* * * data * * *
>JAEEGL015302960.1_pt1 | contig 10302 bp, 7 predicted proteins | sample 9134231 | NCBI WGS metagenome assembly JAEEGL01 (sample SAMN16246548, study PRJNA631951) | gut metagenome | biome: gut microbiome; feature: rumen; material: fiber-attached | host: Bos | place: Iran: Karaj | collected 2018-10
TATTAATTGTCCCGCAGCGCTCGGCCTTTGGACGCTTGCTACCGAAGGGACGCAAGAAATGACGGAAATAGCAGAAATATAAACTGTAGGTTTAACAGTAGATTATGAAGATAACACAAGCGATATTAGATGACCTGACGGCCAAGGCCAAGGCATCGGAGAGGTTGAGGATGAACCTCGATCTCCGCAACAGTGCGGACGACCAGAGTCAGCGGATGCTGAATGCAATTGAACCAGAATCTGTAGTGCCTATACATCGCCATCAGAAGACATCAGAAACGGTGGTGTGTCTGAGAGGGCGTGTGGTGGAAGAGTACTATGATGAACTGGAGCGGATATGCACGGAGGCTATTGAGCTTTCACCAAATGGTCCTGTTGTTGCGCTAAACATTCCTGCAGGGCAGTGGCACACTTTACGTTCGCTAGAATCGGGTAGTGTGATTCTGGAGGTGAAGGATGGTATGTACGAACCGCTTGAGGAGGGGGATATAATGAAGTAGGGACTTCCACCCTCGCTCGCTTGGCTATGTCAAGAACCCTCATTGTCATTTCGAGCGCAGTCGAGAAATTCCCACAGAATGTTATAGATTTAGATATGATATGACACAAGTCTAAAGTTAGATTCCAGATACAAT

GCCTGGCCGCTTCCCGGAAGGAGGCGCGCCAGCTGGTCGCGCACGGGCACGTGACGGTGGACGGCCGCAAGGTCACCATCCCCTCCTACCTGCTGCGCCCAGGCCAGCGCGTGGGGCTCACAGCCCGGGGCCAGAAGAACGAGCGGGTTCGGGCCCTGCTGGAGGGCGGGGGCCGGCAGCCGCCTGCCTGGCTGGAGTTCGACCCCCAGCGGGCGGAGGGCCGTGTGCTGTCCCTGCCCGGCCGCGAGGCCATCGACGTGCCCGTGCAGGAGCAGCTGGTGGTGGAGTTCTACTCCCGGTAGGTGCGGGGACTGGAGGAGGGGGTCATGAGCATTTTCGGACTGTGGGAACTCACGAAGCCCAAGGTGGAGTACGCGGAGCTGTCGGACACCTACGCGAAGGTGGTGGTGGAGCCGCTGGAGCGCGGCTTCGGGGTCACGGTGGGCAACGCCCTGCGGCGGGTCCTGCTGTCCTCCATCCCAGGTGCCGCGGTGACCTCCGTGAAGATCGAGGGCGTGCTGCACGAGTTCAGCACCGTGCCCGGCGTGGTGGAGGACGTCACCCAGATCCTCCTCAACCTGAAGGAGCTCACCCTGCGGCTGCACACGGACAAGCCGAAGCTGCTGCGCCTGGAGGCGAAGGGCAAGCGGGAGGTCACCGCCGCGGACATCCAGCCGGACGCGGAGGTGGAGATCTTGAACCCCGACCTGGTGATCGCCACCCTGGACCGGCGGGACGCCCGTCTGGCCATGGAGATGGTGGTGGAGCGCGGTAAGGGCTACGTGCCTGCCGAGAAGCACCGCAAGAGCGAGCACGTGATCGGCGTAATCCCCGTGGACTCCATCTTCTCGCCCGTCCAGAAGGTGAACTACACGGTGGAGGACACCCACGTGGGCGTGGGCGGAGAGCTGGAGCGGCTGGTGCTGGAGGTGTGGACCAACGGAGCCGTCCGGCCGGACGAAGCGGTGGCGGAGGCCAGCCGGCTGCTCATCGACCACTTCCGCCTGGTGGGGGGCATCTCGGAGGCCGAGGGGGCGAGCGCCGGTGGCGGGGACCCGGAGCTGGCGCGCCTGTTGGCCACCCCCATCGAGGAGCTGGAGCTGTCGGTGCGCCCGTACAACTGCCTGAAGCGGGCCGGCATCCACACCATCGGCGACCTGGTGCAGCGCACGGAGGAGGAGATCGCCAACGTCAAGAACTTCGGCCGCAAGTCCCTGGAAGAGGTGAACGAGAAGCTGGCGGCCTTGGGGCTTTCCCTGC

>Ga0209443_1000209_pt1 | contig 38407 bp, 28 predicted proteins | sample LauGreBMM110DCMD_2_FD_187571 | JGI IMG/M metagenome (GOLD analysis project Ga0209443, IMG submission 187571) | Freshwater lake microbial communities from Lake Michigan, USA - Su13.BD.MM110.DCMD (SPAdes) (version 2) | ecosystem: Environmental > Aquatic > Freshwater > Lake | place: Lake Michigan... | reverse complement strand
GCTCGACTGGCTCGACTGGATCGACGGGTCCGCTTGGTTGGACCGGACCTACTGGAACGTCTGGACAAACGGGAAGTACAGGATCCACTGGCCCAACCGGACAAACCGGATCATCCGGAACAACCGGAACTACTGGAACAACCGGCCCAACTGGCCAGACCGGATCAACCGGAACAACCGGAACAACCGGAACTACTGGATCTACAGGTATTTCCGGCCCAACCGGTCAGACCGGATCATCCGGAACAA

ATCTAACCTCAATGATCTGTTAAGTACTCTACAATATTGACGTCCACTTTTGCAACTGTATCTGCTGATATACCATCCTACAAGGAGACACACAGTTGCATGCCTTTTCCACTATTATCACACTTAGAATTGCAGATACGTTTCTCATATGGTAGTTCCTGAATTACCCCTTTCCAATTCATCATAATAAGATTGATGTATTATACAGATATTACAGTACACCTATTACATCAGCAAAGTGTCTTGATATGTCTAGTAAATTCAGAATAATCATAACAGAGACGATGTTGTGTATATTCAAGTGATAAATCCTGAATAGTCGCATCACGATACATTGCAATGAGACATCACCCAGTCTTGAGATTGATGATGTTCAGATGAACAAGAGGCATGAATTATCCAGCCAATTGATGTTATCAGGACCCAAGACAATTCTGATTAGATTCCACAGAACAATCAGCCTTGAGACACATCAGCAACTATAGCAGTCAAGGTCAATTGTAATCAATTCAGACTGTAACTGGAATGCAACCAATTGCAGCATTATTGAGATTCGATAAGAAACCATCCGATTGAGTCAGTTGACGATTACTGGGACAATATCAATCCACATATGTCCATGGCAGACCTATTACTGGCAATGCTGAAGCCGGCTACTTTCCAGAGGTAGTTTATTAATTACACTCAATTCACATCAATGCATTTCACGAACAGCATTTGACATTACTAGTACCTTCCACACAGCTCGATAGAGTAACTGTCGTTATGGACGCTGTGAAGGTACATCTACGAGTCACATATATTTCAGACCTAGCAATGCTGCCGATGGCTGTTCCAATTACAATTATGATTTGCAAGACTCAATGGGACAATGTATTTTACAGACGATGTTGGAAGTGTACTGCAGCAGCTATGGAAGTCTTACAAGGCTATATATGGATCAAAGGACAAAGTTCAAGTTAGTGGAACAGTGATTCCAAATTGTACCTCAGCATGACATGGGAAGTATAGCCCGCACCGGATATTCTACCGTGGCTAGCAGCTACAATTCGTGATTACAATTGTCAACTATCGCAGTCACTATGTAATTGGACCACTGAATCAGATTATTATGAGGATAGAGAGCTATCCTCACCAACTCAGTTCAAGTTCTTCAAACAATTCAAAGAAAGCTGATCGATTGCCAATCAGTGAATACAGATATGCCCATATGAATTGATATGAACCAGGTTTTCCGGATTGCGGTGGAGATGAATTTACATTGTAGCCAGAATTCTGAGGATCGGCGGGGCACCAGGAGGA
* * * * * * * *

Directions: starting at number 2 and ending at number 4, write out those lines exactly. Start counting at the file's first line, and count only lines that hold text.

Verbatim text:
TATTAATTGTCCCGCAGCGCTCGGCCTTTGGACGCTTGCTACCGAAGGGACGCAAGAAATGACGGAAATAGCAGAAATATAAACTGTAGGTTTAACAGTAGATTATGAAGATAACACAAGCGATATTAGATGACCTGACGGCCAAGGCCAAGGCATCGGAGAGGTTGAGGATGAACCTCGATCTCCGCAACAGTGCGGACGACCAGAGTCAGCGGATGCTGAATGCAATTGAACCAGAATCTGTAGTGCCTATACATCGCCATCAGAAGACATCAGAAACGGTGGTGTGTCTGAGAGGGCGTGTGGTGGAAGAGTACTATGATGAACTGGAGCGGATATGCACGGAGGCTATTGAGCTTTCACCAAATGGTCCTGTTGTTGCGCTAAACATTCCTGCAGGGCAGTGGCACACTTTACGTTCGCTAGAATCGGGTAGTGTGATTCTGGAGGTGAAGGATGGTATGTACGAACCGCTTGAGGAGGGGGATATAATGAAGTAGGGACTTCCACCCTCGCTCGCTTGGCTATGTCAAGAACCCTCATTGTCATTTCGAGCGCAGTCGAGAAATTCCCACAGAATGTTATAGATTTAGATATGATATGACACAAGTCTAAAGTTAGATTCCAGATACAAT

GCCTGGCCGCTTCCCGGAAGGAGGCGCGCCAGCTGGTCGCGCACGGGCACGTGACGGTGGACGGCCGCAAGGTCACCATCCCCTCCTACCTGCTGCGCCCAGGCCAGCGCGTGGGGCTCACAGCCCGGGGCCAGAAGAACGAGCGGGTTCGGGCCCTGCTGGAGGGCGGGGGCCGGCAGCCGCCTGCCTGGCTGGAGTTCGACCCCCAGCGGGCGGAGGGCCGTGTGCTGTCCCTGCCCGGCCGCGAGGCCATCGACGTGCCCGTGCAGGAGCAGCTGGTGGTGGAGTTCTACTCCCGGTAGGTGCGGGGACTGGAGGAGGGGGTCATGAGCATTTTCGGACTGTGGGAACTCACGAAGCCCAAGGTGGAGTACGCGGAGCTGTCGGACACCTACGCGAAGGTGGTGGTGGAGCCGCTGGAGCGCGGCTTCGGGGTCACGGTGGGCAACGCCCTGCGGCGGGTCCTGCTGTCCTCCATCCCAGGTGCCGCGGTGACCTCCGTGAAGATCGAGGGCGTGCTGCACGAGTTCAGCACCGTGCCCGGCGTGGTGGAGGACGTCACCCAGATCCTCCTCAACCTGAAGGAGCTCACCCTGCGGCTGCACACGGACAAGCCGAAGCTGCTGCGCCTGGAGGCGAAGGGCAAGCGGGAGGTCACCGCCGCGGACATCCAGCCGGACGCGGAGGTGGAGATCTTGAACCCCGACCTGGTGATCGCCACCCTGGACCGGCGGGACGCCCGTCTGGCCATGGAGATGGTGGTGGAGCGCGGTAAGGGCTACGTGCCTGCCGAGAAGCACCGCAAGAGCGAGCACGTGATCGGCGTAATCCCCGTGGACTCCATCTTCTCGCCCGTCCAGAAGGTGAACTACACGGTGGAGGACACCCACGTGGGCGTGGGCGGAGAGCTGGAGCGGCTGGTGCTGGAGGTGTGGACCAACGGAGCCGTCCGGCCGGACGAAGCGGTGGCGGAGGCCAGCCGGCTGCTCATCGACCACTTCCGCCTGGTGGGGGGCATCTCGGAGGCCGAGGGGGCGAGCGCCGGTGGCGGGGACCCGGAGCTGGCGCGCCTGTTGGCCACCCCCATCGAGGAGCTGGAGCTGTCGGTGCGCCCGTACAACTGCCTGAAGCGGGCCGGCATCCACACCATCGGCGACCTGGTGCAGCGCACGGAGGAGGAGATCGCCAACGTCAAGAACTTCGGCCGCAAGTCCCTGGAAGAGGTGAACGAGAAGCTGGCGGCCTTGGGGCTTTCCCTGC

>Ga0209443_1000209_pt1 | contig 38407 bp, 28 predicted proteins | sample LauGreBMM110DCMD_2_FD_187571 | JGI IMG/M metagenome (GOLD analysis project Ga0209443, IMG submission 187571) | Freshwater lake microbial communities from Lake Michigan, USA - Su13.BD.MM110.DCMD (SPAdes) (version 2) | ecosystem: Environmental > Aquatic > Freshwater > Lake | place: Lake Michigan... | reverse complement strand